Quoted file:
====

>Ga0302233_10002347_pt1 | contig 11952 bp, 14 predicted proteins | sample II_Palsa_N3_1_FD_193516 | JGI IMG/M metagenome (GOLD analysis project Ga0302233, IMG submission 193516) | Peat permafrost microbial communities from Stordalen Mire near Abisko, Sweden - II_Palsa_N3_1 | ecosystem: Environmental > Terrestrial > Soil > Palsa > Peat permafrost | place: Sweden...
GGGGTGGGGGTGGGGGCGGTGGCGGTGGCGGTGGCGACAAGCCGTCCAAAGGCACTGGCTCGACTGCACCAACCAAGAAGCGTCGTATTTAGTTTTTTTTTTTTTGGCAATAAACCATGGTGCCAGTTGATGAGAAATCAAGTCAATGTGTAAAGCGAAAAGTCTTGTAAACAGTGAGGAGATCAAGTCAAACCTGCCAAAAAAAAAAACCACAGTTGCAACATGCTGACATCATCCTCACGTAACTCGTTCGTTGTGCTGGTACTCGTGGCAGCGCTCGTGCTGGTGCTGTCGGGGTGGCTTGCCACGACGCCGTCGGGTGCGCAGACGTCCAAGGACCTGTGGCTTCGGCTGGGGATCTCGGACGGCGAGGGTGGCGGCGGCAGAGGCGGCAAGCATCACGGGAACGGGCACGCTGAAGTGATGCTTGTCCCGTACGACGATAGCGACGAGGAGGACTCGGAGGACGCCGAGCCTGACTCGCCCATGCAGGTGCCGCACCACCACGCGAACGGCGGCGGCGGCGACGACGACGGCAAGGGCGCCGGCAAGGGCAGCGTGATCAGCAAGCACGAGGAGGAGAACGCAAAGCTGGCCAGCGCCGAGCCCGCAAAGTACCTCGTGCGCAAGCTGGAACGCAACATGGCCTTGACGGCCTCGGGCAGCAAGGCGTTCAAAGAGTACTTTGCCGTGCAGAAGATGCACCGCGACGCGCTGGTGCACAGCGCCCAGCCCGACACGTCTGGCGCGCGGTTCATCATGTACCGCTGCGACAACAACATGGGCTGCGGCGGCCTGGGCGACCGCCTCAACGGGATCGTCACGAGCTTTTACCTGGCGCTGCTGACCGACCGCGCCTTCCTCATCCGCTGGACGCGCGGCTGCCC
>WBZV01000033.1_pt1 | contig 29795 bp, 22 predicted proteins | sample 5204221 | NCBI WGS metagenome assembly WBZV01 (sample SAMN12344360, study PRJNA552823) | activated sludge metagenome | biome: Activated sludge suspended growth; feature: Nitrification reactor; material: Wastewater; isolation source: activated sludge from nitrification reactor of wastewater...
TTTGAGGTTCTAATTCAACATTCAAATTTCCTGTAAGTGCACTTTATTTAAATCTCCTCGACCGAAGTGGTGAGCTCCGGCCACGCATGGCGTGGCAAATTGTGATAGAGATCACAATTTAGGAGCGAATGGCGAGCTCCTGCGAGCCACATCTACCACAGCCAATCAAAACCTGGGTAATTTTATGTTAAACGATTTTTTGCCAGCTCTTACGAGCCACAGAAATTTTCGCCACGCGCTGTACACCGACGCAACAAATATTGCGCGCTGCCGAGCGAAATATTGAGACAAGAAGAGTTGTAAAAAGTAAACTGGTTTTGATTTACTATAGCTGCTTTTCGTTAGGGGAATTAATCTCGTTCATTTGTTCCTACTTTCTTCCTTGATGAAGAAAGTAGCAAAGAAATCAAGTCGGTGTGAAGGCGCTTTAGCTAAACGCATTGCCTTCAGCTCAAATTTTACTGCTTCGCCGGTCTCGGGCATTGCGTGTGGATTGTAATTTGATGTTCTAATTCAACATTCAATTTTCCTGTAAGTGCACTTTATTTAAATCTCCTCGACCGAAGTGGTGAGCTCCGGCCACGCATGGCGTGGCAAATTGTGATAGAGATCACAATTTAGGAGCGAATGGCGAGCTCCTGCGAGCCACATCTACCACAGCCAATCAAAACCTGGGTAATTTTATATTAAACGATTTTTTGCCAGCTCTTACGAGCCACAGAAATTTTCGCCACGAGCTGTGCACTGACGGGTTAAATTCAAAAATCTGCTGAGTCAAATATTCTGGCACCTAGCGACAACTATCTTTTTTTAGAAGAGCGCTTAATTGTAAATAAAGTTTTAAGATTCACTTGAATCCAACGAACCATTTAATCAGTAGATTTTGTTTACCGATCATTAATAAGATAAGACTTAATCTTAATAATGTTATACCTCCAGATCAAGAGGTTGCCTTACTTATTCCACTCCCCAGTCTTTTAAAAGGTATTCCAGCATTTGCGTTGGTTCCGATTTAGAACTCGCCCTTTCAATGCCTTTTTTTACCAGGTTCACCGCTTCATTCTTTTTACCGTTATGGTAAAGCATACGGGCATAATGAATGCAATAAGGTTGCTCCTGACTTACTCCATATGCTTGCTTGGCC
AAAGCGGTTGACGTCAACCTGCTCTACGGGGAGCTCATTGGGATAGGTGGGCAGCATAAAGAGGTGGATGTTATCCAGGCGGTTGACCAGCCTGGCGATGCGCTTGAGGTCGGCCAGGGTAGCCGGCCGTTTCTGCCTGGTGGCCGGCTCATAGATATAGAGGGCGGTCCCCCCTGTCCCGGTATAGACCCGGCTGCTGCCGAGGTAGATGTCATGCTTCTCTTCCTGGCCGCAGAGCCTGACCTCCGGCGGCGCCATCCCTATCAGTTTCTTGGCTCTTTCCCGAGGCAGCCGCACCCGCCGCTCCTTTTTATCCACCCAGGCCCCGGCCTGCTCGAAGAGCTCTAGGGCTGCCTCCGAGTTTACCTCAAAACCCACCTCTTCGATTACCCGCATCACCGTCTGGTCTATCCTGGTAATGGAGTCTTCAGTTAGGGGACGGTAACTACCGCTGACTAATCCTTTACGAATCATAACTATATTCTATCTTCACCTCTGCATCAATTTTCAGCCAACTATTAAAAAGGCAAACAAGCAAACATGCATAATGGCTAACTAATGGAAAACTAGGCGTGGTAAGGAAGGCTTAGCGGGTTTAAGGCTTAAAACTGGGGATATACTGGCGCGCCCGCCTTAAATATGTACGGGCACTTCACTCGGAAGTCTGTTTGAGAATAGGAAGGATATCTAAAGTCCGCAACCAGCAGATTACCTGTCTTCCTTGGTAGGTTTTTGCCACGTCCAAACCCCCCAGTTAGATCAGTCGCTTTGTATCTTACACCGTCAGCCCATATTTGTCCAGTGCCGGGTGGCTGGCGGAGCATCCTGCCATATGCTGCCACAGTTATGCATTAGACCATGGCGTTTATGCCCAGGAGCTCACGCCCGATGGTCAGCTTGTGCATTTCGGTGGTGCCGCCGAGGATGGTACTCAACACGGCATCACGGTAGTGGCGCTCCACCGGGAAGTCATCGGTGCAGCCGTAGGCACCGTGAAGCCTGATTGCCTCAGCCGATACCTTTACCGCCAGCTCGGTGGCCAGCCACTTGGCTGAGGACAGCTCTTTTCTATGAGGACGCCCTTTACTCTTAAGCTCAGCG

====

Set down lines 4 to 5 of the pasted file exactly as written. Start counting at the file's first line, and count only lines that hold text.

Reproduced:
TTTGAGGTTCTAATTCAACATTCAAATTTCCTGTAAGTGCACTTTATTTAAATCTCCTCGACCGAAGTGGTGAGCTCCGGCCACGCATGGCGTGGCAAATTGTGATAGAGATCACAATTTAGGAGCGAATGGCGAGCTCCTGCGAGCCACATCTACCACAGCCAATCAAAACCTGGGTAATTTTATGTTAAACGATTTTTTGCCAGCTCTTACGAGCCACAGAAATTTTCGCCACGCGCTGTACACCGACGCAACAAATATTGCGCGCTGCCGAGCGAAATATTGAGACAAGAAGAGTTGTAAAAAGTAAACTGGTTTTGATTTACTATAGCTGCTTTTCGTTAGGGGAATTAATCTCGTTCATTTGTTCCTACTTTCTTCCTTGATGAAGAAAGTAGCAAAGAAATCAAGTCGGTGTGAAGGCGCTTTAGCTAAACGCATTGCCTTCAGCTCAAATTTTACTGCTTCGCCGGTCTCGGGCATTGCGTGTGGATTGTAATTTGATGTTCTAATTCAACATTCAATTTTCCTGTAAGTGCACTTTATTTAAATCTCCTCGACCGAAGTGGTGAGCTCCGGCCACGCATGGCGTGGCAAATTGTGATAGAGATCACAATTTAGGAGCGAATGGCGAGCTCCTGCGAGCCACATCTACCACAGCCAATCAAAACCTGGGTAATTTTATATTAAACGATTTTTTGCCAGCTCTTACGAGCCACAGAAATTTTCGCCACGAGCTGTGCACTGACGGGTTAAATTCAAAAATCTGCTGAGTCAAATATTCTGGCACCTAGCGACAACTATCTTTTTTTAGAAGAGCGCTTAATTGTAAATAAAGTTTTAAGATTCACTTGAATCCAACGAACCATTTAATCAGTAGATTTTGTTTACCGATCATTAATAAGATAAGACTTAATCTTAATAATGTTATACCTCCAGATCAAGAGGTTGCCTTACTTATTCCACTCCCCAGTCTTTTAAAAGGTATTCCAGCATTTGCGTTGGTTCCGATTTAGAACTCGCCCTTTCAATGCCTTTTTTTACCAGGTTCACCGCTTCATTCTTTTTACCGTTATGGTAAAGCATACGGGCATAATGAATGCAATAAGGTTGCTCCTGACTTACTCCATATGCTTGCTTGGCC
AAAGCGGTTGACGTCAACCTGCTCTACGGGGAGCTCATTGGGATAGGTGGGCAGCATAAAGAGGTGGATGTTATCCAGGCGGTTGACCAGCCTGGCGATGCGCTTGAGGTCGGCCAGGGTAGCCGGCCGTTTCTGCCTGGTGGCCGGCTCATAGATATAGAGGGCGGTCCCCCCTGTCCCGGTATAGACCCGGCTGCTGCCGAGGTAGATGTCATGCTTCTCTTCCTGGCCGCAGAGCCTGACCTCCGGCGGCGCCATCCCTATCAGTTTCTTGGCTCTTTCCCGAGGCAGCCGCACCCGCCGCTCCTTTTTATCCACCCAGGCCCCGGCCTGCTCGAAGAGCTCTAGGGCTGCCTCCGAGTTTACCTCAAAACCCACCTCTTCGATTACCCGCATCACCGTCTGGTCTATCCTGGTAATGGAGTCTTCAGTTAGGGGACGGTAACTACCGCTGACTAATCCTTTACGAATCATAACTATATTCTATCTTCACCTCTGCATCAATTTTCAGCCAACTATTAAAAAGGCAAACAAGCAAACATGCATAATGGCTAACTAATGGAAAACTAGGCGTGGTAAGGAAGGCTTAGCGGGTTTAAGGCTTAAAACTGGGGATATACTGGCGCGCCCGCCTTAAATATGTACGGGCACTTCACTCGGAAGTCTGTTTGAGAATAGGAAGGATATCTAAAGTCCGCAACCAGCAGATTACCTGTCTTCCTTGGTAGGTTTTTGCCACGTCCAAACCCCCCAGTTAGATCAGTCGCTTTGTATCTTACACCGTCAGCCCATATTTGTCCAGTGCCGGGTGGCTGGCGGAGCATCCTGCCATATGCTGCCACAGTTATGCATTAGACCATGGCGTTTATGCCCAGGAGCTCACGCCCGATGGTCAGCTTGTGCATTTCGGTGGTGCCGCCGAGGATGGTACTCAACACGGCATCACGGTAGTGGCGCTCCACCGGGAAGTCATCGGTGCAGCCGTAGGCACCGTGAAGCCTGATTGCCTCAGCCGATACCTTTACCGCCAGCTCGGTGGCCAGCCACTTGGCTGAGGACAGCTCTTTTCTATGAGGACGCCCTTTACTCTTAAGCTCAGCG